"I am here" (or at least I was a few nights ago). That's the chosen name, in its Latin form "adsum," for the new Queen Village/Southwark-based bistro owned and operated by Chef Matt Levin. The moniker seems not so much a statement of hubris as it is a conveyor of personal space. Levin has moved away, at least in part, from the intensive molecular gastronomy approach that earned him accolades during his stint as top chef at Lacroix, moving more toward, as he suggested in an interview with Meal Ticket earlier this year, food he'd actually take comfort in eating himself.
Beyond the obvious shift toward simplicity relative to the Lacroix days, Levin's new approach begs a simple question: does the food at Adsum actually deliver on the promise of comfort? Let's take a look.
Foie gras poutine
This dish would seem a sure hit on the comfort scale, in spite of the PETA-pounding, haute-cuisine knock up added by the fatted liver. The idea was right, and the combination clever, but the execution could use some work. Bordering on being both overcooked and under-seasoned, the duck-fat fries were tepid when delivered to the table. The rest of the elements — foie gras, cheese curds and gravy — were right on, though there wasn't quite enough gravy to go around.
Grilled rock octopus, black pepper caramel
This sounded much more unusual on paper than it was on the plate, as the "black pepper caramel" essentially boils down to being barbecue sauce — and very tasty, I might add. The octopus was cooked perfectly, ever so lightly crisped by the grill on the exterior but tender and just a wee bit snappy, not at all tough or chewy, at its core. The char from the grilling combined with the caramelized sauce to form a granular texture that didn't really bother me but was slightly off-putting to my dining companion.
Fried chicken, collards, ham hocks, hot sauce
Along with the FG poutine, the fried chicken seems destined to be the signature dish at Adsum. Philadelphia Inquirer food columnist Rick Nichols has already deemed it the best fried chicken in the city. While I can't say I've eaten my fried chicken way around town to the extent that Rick has, I can certainly see why he liked it so much; the chicken itself was drop dead delicious. The battered skin was ightly crisped and crunchy without being at all overbearing or greasy while the meat was juicy, moist and almost flaky in its delicacy.
More crumbly than flaky, the biscuit, a clear nod to the dish's southern origins (as if the chicken and collards weren't clear enough) was flavorful but too dry, needing either a dose of gravy or a more breakfast-oriented slathering of butter and jam to render it less palate parching. And the ham-hocked, hot-sauced collards? At first bite they were a revelation — surprisingly tender yet toothsome, highly caramelized yet still delivering the requisite kicks of vinegar and porky goodness. As the bites continued, however, the red pepper hot sauce driven heat built and built, eventually to the point that it was robbing the dish of its otherwise nuanced flavors.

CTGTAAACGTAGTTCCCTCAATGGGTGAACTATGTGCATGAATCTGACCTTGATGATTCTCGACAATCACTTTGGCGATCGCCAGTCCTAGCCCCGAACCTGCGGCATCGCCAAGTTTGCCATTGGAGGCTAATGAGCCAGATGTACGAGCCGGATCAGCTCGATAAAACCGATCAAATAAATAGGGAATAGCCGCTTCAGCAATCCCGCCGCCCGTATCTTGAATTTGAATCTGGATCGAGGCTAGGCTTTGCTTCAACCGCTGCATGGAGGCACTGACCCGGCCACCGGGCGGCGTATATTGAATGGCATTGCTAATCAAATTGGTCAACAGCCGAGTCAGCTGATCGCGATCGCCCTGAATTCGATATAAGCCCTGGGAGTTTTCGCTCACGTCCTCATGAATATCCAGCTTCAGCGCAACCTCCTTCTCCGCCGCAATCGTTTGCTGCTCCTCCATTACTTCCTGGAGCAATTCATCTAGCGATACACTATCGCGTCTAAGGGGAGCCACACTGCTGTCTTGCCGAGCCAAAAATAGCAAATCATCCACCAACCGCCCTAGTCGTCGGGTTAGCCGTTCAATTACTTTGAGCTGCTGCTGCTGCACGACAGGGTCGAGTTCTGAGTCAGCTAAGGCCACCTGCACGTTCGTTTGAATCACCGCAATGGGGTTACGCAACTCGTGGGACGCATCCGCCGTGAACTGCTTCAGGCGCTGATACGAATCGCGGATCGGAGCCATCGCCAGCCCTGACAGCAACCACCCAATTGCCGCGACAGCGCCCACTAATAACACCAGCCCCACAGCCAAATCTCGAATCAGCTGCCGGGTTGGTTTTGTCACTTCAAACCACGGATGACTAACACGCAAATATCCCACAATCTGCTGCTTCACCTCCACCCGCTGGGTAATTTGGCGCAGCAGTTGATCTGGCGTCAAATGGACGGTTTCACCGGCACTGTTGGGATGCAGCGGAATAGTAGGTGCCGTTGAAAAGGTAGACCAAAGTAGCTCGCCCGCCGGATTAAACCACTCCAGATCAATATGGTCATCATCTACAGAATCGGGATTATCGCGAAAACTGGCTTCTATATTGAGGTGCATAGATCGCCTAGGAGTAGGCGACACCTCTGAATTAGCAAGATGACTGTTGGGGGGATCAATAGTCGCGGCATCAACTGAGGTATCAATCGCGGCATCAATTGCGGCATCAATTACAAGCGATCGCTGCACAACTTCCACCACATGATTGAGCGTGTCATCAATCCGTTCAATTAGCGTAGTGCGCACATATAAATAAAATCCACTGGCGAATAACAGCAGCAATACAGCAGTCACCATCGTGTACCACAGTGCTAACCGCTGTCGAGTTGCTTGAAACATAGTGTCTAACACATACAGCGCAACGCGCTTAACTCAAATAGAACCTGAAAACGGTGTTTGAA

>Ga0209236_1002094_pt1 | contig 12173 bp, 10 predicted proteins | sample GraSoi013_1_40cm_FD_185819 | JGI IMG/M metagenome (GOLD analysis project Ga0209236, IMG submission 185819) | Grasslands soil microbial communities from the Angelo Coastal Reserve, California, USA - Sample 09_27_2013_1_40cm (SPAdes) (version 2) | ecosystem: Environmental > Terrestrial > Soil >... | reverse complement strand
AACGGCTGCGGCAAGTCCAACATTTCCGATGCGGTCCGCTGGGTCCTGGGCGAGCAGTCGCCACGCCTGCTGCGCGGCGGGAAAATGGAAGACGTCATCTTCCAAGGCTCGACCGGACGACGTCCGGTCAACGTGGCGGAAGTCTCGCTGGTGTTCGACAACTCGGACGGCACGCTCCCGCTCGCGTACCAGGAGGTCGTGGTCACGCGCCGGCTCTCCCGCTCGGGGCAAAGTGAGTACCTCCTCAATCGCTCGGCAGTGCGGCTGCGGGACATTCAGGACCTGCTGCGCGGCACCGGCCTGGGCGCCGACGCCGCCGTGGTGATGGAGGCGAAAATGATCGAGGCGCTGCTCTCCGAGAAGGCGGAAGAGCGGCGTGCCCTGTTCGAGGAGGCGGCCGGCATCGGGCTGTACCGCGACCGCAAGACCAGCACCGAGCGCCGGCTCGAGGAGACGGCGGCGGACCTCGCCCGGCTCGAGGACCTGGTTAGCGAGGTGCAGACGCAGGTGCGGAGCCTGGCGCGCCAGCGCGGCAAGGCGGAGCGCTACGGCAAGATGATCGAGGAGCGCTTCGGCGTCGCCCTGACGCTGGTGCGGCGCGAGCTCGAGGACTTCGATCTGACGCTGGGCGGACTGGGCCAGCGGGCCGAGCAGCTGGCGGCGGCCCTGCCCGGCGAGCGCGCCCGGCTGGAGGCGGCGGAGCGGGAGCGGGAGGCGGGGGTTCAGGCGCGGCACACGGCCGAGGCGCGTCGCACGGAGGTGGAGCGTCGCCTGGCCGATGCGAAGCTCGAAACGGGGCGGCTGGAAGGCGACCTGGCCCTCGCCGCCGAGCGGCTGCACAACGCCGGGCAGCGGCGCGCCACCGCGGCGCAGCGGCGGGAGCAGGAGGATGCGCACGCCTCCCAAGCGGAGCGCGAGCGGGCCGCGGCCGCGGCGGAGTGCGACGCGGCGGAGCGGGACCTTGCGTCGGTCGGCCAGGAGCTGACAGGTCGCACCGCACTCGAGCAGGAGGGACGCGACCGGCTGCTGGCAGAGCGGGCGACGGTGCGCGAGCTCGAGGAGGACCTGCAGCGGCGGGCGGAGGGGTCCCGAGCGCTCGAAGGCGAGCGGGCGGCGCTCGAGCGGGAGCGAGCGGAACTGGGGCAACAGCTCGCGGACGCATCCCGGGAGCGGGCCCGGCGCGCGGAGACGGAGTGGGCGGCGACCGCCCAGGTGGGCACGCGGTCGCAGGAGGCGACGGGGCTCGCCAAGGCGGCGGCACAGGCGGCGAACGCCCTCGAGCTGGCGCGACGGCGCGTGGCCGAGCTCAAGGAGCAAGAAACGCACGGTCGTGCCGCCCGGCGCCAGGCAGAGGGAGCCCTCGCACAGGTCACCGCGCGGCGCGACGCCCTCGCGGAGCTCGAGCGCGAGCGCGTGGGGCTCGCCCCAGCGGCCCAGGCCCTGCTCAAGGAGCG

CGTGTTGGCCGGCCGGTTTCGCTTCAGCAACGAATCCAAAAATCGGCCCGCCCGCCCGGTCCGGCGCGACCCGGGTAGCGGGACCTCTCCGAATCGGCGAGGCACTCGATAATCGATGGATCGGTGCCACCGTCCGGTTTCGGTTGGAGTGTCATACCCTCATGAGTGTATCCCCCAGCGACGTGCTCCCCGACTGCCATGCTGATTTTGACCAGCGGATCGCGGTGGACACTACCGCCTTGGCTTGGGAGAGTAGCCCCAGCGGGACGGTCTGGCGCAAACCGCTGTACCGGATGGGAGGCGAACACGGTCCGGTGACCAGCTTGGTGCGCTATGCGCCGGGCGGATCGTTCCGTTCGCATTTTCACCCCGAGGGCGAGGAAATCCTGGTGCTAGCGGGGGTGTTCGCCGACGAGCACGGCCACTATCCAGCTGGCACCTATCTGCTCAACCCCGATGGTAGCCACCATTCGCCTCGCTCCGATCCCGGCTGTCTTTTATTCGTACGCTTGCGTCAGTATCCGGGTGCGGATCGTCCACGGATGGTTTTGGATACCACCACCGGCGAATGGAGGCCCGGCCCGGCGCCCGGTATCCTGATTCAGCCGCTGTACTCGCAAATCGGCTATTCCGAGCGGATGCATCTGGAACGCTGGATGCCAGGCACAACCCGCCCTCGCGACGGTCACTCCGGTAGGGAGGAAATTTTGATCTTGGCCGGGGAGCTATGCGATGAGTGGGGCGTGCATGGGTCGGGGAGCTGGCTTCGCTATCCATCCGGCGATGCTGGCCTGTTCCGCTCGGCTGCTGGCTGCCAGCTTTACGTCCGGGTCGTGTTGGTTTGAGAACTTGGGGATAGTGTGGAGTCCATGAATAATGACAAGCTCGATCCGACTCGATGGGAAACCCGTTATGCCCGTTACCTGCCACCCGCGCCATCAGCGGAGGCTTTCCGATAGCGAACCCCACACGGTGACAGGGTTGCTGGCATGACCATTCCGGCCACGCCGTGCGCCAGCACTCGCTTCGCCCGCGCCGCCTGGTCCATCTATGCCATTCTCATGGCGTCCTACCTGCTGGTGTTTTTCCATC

Whole fish, shrimp salt, popped wild rice, green sauce
Popped rice – little more than a gimmicky distraction adorning the corner of the plate – aside, this was the most completely satisfying and well balanced dish of the night, helped along no doubt by the first appearance of any seasonal ingredients. Though the skin on our black bass could have benefited from just a bit more pan-crisping, the fish itself was moist, flavorful and cooked to a tee, with a welcome brightness provided by the tangy spice of the green sauce, a sort of guacamole/tomatillo salsa hybrid.
Mama's Little Yella Pils, Oskar Blues Brewery, Lyons, Colorado.
Much like at nearby Southwark (one block due east at 4th & Bainbridge) and Chick's Cafe (two blocks west at 7th & Kater), the primary focus of the beverage program at Adsum appears to be cocktails. There's a list of six or seven house concoctions that looked not only quite creative but also quite inviting, enough so that I'd happily venture back for a drink at the bar sometime. I'm not a fan of cocktails with food, though, so it was on to the wine list I went.... And then, quickly, on to the beer list, which thankfully included several things I'd actually opt to drink, regardless of circumstances. "Mama's Little Yella Pils" actually struck me more like a kolsch, round, clean and less bitter than the classic Pilsner profile. Just the refreshing kick needed for a hot night in the city, and a fine accompaniment to the broad spectrum of flavors and textures that crossed our plates.
There's some dialing-in to be done in the kitchen at Adsum. The wine list needs major improvement, or at least corkage needs to be allowed. But overall, there's plenty to recommend and, certainly, plenty of potential.
700 South 5th Street
Philadelphia, PA 19147